Selected Stories of Anton Chekov


In the autumn of 1844 a young writer named Dmitri Grigorovich was sharing rooms with a friend of his from military engineering school, the twenty-three-year-old Fyodor Dostoevsky, who was at work on his first novel, Poor Folk. Through Grigorovich the finished manuscript reached the hands of Vissarion Belinsky, the most influential critic of the time, whose enthusiasm launched Dostoevsky’s career. More than four decades later, in 1886, this same Grigorovich, now an elder statesman of literature, came across the humorous sketches of someone who signed himself “Antosha Chekhonte,” brought them to the attention of the publisher Alexei Suvorin, and thus “recognized” the last great Russian writer of the nineteenth century—Anton Chekhov.

Grigorovich also wrote to the young man himself, scolding him for not taking his work seriously and for hiding behind a pseudonym. Chekhov was astonished and deeply moved. In his reply, dated March 28, 1886, after apologizing for scanting his talent, though he suspected he had it, and thanking Grigorovich for confirming that suspicion, he explained:

… In the five years I spent hanging around newspaper offices, I became resigned to the general view of my literary insignificance, soon took to looking down on my work, and kept plowing right on. That’s the first factor. The second is that I am a doctor and up to my ears in medicine. The saying about chasing two hares at once has never robbed anybody of more sleep than it has me.

The only reason I am writing all this is to justify my grievous sin in your eyes to some small degree. Until now I treated my literary work extremely frivolously, casually, nonchalantly; I can’t remember working on a single story for more than a day, and “The Huntsman,” which you so enjoyed, I wrote in a bathing house … All my hope lies in the future. I’m still only twenty-six. I may manage to accomplish something yet, though time is flying …*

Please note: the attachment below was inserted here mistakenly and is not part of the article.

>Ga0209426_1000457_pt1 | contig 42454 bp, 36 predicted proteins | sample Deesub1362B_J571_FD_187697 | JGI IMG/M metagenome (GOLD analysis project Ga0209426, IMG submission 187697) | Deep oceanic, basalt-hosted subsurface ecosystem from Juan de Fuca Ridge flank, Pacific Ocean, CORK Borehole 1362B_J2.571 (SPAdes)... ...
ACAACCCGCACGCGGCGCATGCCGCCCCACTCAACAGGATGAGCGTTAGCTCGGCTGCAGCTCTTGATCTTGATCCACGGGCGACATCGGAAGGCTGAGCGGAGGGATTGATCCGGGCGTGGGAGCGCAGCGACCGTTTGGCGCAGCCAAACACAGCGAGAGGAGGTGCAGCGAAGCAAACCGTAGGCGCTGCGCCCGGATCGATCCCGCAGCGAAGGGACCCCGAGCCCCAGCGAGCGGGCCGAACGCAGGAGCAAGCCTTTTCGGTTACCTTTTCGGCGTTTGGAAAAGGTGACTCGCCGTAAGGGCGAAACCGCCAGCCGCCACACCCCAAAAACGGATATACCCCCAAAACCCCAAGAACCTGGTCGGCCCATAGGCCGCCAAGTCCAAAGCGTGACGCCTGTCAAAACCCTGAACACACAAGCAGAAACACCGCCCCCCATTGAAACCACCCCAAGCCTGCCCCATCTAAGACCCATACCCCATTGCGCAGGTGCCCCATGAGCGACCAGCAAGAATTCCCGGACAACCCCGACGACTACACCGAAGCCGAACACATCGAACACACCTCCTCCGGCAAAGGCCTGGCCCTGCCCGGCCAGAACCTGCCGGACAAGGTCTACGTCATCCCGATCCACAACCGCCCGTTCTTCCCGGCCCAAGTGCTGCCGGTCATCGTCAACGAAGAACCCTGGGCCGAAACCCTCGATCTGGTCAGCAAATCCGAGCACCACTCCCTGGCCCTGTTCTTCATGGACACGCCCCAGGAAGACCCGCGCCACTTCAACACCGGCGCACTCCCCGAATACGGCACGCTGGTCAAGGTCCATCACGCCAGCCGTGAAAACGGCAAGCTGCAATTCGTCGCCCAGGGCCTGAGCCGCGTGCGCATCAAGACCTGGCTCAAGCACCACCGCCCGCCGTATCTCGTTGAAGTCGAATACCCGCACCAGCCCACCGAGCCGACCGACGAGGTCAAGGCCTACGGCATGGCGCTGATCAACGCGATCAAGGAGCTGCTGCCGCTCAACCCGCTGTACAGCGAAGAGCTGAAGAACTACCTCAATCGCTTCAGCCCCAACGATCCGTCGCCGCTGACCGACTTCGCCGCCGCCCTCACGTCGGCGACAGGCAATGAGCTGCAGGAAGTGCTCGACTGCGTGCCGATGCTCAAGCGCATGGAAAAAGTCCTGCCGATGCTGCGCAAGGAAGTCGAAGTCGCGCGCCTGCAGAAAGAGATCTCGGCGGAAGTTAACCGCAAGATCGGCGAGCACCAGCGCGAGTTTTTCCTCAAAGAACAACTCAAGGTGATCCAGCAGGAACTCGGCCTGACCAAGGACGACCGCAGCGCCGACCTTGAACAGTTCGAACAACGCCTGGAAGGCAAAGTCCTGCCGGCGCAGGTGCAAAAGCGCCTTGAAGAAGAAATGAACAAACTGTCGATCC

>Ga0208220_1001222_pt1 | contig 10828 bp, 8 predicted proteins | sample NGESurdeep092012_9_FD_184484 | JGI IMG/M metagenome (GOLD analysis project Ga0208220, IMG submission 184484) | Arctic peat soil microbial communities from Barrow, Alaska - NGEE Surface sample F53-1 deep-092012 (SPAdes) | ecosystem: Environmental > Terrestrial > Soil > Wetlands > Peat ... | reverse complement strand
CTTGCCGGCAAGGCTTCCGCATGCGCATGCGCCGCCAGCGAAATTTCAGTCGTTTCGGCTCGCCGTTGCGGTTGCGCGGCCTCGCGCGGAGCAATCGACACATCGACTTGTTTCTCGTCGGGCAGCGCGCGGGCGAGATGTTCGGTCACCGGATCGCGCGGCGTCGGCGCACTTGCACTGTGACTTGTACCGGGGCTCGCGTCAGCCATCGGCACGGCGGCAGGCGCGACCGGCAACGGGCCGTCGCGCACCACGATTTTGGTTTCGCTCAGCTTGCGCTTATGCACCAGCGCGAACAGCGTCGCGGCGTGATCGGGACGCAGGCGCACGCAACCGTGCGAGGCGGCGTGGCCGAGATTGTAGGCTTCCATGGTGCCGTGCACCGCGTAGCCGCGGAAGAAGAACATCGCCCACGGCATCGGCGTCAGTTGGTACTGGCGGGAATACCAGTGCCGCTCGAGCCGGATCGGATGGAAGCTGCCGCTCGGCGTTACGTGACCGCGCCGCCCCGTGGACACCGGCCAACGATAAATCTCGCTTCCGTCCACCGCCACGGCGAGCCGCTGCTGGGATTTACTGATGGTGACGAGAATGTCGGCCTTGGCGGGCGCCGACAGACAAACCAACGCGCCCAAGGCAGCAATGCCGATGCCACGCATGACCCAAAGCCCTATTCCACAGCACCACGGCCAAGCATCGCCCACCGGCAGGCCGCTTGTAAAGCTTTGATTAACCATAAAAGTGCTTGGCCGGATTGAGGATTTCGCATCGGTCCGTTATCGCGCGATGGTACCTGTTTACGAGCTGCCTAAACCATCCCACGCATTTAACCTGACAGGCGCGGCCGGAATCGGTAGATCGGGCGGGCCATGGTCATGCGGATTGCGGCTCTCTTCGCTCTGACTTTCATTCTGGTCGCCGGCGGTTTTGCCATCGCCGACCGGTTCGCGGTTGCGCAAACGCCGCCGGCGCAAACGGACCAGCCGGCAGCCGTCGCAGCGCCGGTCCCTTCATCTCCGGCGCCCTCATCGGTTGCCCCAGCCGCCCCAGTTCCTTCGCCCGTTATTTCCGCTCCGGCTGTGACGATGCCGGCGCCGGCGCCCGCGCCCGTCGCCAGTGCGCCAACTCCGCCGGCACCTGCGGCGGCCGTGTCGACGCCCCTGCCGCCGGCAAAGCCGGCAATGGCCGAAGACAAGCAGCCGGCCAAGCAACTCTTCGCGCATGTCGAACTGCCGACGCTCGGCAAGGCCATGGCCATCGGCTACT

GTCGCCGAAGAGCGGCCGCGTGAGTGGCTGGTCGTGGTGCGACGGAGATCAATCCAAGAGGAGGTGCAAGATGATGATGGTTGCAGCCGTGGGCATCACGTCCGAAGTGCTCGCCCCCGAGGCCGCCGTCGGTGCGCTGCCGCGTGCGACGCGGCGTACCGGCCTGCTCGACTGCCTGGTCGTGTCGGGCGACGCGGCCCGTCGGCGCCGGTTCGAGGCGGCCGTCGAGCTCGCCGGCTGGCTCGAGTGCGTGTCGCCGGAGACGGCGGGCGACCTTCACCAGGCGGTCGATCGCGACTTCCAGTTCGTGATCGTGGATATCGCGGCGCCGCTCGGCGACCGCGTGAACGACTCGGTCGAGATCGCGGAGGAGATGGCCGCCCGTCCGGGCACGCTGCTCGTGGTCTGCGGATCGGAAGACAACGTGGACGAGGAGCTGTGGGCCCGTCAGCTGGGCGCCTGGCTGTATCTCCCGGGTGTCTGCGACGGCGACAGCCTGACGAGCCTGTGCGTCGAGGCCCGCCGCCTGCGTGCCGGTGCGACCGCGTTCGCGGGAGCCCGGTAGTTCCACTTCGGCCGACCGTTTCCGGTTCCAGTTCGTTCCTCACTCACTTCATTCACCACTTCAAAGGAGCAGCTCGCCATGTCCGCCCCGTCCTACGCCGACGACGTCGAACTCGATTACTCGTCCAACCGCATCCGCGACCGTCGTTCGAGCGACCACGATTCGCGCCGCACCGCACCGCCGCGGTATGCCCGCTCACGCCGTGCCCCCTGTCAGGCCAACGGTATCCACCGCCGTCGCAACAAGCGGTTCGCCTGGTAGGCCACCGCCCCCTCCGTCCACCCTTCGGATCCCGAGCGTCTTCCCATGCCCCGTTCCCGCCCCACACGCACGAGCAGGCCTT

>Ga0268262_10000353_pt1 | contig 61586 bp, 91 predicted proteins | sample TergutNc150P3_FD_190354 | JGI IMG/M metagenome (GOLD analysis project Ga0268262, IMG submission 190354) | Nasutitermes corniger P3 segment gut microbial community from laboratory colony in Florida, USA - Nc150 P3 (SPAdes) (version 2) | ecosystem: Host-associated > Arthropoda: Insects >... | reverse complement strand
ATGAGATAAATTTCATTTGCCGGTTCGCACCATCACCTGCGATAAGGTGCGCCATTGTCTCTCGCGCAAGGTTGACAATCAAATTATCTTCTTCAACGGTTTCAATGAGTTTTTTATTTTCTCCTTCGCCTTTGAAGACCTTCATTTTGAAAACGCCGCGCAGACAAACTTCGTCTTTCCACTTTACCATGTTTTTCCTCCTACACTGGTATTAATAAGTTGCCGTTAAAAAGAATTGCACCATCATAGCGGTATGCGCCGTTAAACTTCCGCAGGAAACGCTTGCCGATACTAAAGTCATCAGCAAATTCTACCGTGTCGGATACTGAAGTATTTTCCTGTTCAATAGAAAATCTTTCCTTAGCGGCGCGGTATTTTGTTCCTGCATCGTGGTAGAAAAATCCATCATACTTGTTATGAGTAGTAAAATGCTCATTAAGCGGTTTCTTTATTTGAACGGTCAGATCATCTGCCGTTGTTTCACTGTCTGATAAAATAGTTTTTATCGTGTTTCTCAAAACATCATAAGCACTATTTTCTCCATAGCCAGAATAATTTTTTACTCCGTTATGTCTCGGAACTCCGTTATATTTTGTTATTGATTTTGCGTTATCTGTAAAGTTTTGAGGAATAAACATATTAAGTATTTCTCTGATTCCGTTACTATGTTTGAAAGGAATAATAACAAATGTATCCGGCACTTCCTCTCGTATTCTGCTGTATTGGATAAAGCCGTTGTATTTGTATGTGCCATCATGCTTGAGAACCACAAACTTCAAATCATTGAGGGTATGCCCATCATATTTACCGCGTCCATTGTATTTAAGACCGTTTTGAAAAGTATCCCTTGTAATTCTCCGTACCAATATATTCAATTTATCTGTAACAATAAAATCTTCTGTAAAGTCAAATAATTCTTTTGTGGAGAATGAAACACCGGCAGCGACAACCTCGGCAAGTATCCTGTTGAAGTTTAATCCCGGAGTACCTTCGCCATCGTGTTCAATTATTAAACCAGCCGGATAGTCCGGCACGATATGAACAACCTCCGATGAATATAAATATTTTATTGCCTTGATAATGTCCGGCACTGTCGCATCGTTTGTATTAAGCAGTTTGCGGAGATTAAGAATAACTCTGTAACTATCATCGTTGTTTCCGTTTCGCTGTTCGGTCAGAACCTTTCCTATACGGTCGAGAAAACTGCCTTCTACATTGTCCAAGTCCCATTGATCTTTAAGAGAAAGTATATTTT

Just a month earlier, Chekhov had written to a friend saying that his real commitment was to medicine, while literature was a mistress he would one day abandon. Now he likened the effect of Grigorovich’s letter on him to “a governor’s order to leave town within twenty-four hours.” And he obeyed the order. He began to write less and work more. The first story signed with his real name, “Panikhida,” appeared in Suvorin’s magazine New Time that same year—the start of a close and sometimes difficult collaboration between writer and editor that would continue for the rest of Chekhov’s life. Though a delight in the absurd and a sharp eye for human folly remained central to his work, he was no longer merely a humorist. The repentant sketch-writer had made his entry into serious literature.

Chekhov’s contemporaries were struck by his originality. He invented a new kind of story, which opened up areas of life that had not yet been explored by Russian literature. Tolstoy saw it at once. “Chekhov is an incomparable artist,” he is quoted as saying, “an artist of life … Chekhov has created new forms of writing, completely new, in my opinion, to the whole world, the like of which I have not encountered anywhere … Chekhov has his own special form, like the impressionists.” Tolstoy was not alone in using the term “impressionism” to describe Chekhov’s art. We may see what he meant if we look at “The Huntsman,” the story that first caught Grigorovich’s eye. Written entirely in the present tense, it opens with some fragmentary observations about the weather, a brief but vivid and (typically for Chekhov) slightly anthropomorphized description of the fields and forest, a few